Dublin mum caught holding drugs and stun gun in family home
A mother of four caught holding drugs and a stun gun in her family home after being "preyed on" by those in the drugs trade has avoided jail but may lose her house.
Dublin Circuit Criminal Court heard eviction proceedings have been brought by the county council against Aisling Clarke (44) and it is anticipated that she will lose her home following a hearing next month.
Clarke, of Meadowlands Avenue, Mounttown, Dublin pleaded guilty to possession of the drugs and stun gun at the home she shares with three of her children on November 10, 2015.
Clarke, who has no previous convictions, told gardai after her arrest that she had issues with heroin addiction in the past but had been clean for several years at the time of this offence.
Judge Melanie Greally said the gardai accepted that Clarke was someone who had been "preyed on" by a third party and was holding the items for someone much higher up the pecking order in the drugs trade, after being identified as someone who would be vulnerable to such an approach.
She noted reports handed into court were largely favourable and all the indications were she was doing her best to be a good mother to her children.
Judge Greally imposed a three-and-a-half-year sentence, which she suspended in full on condition she engage with the Probation Service in relation to counselling, as well as her accommodation and training needs.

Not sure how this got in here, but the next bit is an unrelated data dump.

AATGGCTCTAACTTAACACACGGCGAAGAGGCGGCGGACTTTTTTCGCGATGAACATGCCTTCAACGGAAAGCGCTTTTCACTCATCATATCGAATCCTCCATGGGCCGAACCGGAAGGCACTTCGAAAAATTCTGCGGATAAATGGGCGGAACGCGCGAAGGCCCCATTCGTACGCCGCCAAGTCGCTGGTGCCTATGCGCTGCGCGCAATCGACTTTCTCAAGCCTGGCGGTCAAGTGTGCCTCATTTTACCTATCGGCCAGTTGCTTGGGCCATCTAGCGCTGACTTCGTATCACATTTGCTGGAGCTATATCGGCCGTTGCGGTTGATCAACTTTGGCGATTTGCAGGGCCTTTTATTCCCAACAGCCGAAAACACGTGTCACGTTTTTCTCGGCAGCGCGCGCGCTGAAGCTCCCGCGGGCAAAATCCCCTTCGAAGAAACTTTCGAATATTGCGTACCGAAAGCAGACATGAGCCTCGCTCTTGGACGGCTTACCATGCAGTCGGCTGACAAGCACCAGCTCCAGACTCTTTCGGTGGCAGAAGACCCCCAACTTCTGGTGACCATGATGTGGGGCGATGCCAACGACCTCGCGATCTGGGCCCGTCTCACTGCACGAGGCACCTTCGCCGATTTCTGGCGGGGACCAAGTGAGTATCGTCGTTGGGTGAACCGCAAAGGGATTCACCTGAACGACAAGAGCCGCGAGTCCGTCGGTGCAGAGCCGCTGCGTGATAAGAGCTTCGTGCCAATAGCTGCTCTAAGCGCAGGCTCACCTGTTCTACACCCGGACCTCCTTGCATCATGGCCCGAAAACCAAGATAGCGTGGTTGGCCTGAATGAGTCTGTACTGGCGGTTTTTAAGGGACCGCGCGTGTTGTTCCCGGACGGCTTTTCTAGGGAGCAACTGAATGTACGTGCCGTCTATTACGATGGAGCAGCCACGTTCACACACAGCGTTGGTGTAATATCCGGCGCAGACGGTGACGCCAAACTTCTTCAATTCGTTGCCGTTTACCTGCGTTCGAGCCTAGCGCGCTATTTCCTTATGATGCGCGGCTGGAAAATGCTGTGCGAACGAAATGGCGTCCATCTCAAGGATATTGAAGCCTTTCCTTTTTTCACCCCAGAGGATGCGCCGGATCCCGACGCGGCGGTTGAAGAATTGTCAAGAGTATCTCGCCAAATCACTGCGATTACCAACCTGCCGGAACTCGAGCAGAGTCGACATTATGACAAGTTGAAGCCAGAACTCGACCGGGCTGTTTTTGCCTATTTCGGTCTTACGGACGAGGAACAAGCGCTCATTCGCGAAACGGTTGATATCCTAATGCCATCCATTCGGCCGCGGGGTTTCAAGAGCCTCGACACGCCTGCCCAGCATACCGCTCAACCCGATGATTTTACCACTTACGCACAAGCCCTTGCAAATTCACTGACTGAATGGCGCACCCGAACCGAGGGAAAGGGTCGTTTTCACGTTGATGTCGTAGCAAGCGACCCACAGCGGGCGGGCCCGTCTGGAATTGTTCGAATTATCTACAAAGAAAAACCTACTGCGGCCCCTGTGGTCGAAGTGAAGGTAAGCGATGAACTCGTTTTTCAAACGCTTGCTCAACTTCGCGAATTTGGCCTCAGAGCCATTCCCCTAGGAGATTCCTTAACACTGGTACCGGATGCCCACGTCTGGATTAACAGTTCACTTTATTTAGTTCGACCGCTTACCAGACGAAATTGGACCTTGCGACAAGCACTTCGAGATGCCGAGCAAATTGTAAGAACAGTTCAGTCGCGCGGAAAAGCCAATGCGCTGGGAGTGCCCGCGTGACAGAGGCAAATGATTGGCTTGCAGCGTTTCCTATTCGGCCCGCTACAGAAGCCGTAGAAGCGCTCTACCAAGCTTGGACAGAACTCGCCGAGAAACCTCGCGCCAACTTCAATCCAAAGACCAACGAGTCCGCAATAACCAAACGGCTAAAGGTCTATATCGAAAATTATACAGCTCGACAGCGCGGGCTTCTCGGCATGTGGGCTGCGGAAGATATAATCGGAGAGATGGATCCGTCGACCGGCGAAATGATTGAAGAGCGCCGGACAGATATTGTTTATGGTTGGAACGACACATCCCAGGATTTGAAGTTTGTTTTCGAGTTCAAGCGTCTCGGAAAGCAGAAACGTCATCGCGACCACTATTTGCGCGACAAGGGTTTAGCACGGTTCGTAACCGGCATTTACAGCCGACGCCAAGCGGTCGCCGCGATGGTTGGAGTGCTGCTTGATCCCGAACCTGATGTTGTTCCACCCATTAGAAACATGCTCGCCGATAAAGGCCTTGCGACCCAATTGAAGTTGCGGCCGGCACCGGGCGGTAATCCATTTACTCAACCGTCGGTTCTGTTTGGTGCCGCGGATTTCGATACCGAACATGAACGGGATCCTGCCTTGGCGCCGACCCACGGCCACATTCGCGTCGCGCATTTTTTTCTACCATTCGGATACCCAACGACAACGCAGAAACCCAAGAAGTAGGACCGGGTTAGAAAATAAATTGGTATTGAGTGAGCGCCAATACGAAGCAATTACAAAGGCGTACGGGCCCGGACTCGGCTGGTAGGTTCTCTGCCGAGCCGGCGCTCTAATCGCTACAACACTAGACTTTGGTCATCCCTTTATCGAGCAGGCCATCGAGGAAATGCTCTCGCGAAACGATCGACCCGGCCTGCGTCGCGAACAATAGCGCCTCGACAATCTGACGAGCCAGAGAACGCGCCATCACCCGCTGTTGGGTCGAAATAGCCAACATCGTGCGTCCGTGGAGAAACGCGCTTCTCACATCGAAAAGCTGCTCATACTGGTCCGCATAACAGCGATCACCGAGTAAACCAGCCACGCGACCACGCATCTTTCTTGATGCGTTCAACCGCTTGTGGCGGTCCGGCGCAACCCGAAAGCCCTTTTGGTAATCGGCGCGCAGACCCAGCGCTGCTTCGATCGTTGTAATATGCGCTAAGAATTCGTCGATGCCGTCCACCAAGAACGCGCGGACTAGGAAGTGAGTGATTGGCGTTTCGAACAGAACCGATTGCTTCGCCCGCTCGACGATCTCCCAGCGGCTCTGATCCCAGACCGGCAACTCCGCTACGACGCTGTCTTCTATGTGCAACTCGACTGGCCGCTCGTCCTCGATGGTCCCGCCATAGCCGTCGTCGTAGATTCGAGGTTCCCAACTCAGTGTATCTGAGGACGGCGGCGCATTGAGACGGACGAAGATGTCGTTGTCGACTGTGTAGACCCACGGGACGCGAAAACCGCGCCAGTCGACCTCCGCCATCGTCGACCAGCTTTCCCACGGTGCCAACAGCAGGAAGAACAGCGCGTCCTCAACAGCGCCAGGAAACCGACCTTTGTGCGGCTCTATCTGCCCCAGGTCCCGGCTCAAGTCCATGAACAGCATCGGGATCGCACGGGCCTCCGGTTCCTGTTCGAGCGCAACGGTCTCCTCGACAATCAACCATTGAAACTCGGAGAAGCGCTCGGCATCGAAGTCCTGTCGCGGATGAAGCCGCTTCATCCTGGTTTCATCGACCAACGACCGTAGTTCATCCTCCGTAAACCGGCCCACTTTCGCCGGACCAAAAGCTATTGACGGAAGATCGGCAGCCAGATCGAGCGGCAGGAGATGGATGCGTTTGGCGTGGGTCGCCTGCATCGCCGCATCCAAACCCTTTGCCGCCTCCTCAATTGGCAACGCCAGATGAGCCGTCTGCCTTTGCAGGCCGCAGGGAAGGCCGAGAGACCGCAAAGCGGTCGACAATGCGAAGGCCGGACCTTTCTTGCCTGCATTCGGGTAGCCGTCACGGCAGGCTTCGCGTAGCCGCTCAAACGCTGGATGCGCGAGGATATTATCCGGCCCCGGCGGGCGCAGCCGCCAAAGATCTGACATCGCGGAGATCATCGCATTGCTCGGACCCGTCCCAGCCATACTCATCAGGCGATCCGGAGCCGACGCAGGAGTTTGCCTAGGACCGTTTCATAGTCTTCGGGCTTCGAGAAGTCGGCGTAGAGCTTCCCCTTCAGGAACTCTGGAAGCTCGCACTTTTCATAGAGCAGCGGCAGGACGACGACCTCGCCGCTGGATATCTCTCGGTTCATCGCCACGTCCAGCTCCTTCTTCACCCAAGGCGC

Garda Ivor Scully told Fiona McGowan BL, prosecuting, that gardai found a total of 1,480 MDMA tablets, with a street value of €14,480, in various locations around the house. The also found a taser stun gun in the kitchen and a number of grinders used for preparing cannabis.
Gda Scully said the taser stun gun was examined and found to be a restricted weapon capable of delivering an electrical shock and incapacitating a person for a few minutes.
He agreed with Ronan Prendergast BL, defending, that Clarke had been holding the items for another person and she was not the "prime mover". Clarke was receiving €50 cash or cannabis a week for her role.
Gda Scully agreed the offence was out of character and said her vulnerability had resulted in her being "preyed on" by a third party who took advantage of her. He said he did not believe she was the type of person who would come to garda attention again once she stayed on the straight and narrow.
Mr Prendergast told the court that the local county council had brought eviction proceedings against Clarke and it was anticipated that she would lose her home following a hearing next month. He submitted that this "likely consequence" would be a "significant punishment".
He handed in a number of reports to the court and outlined that Clarke had her first child at a very young age and a number of years later moved to London where she became involved in drug use.
She developed a heroin addiction and made several attempts at rehabilitation over the years. She was no longer using drugs at the time of the offence but had been using cannabis following the death of her father in 2014, for whom she had been an unofficial carer.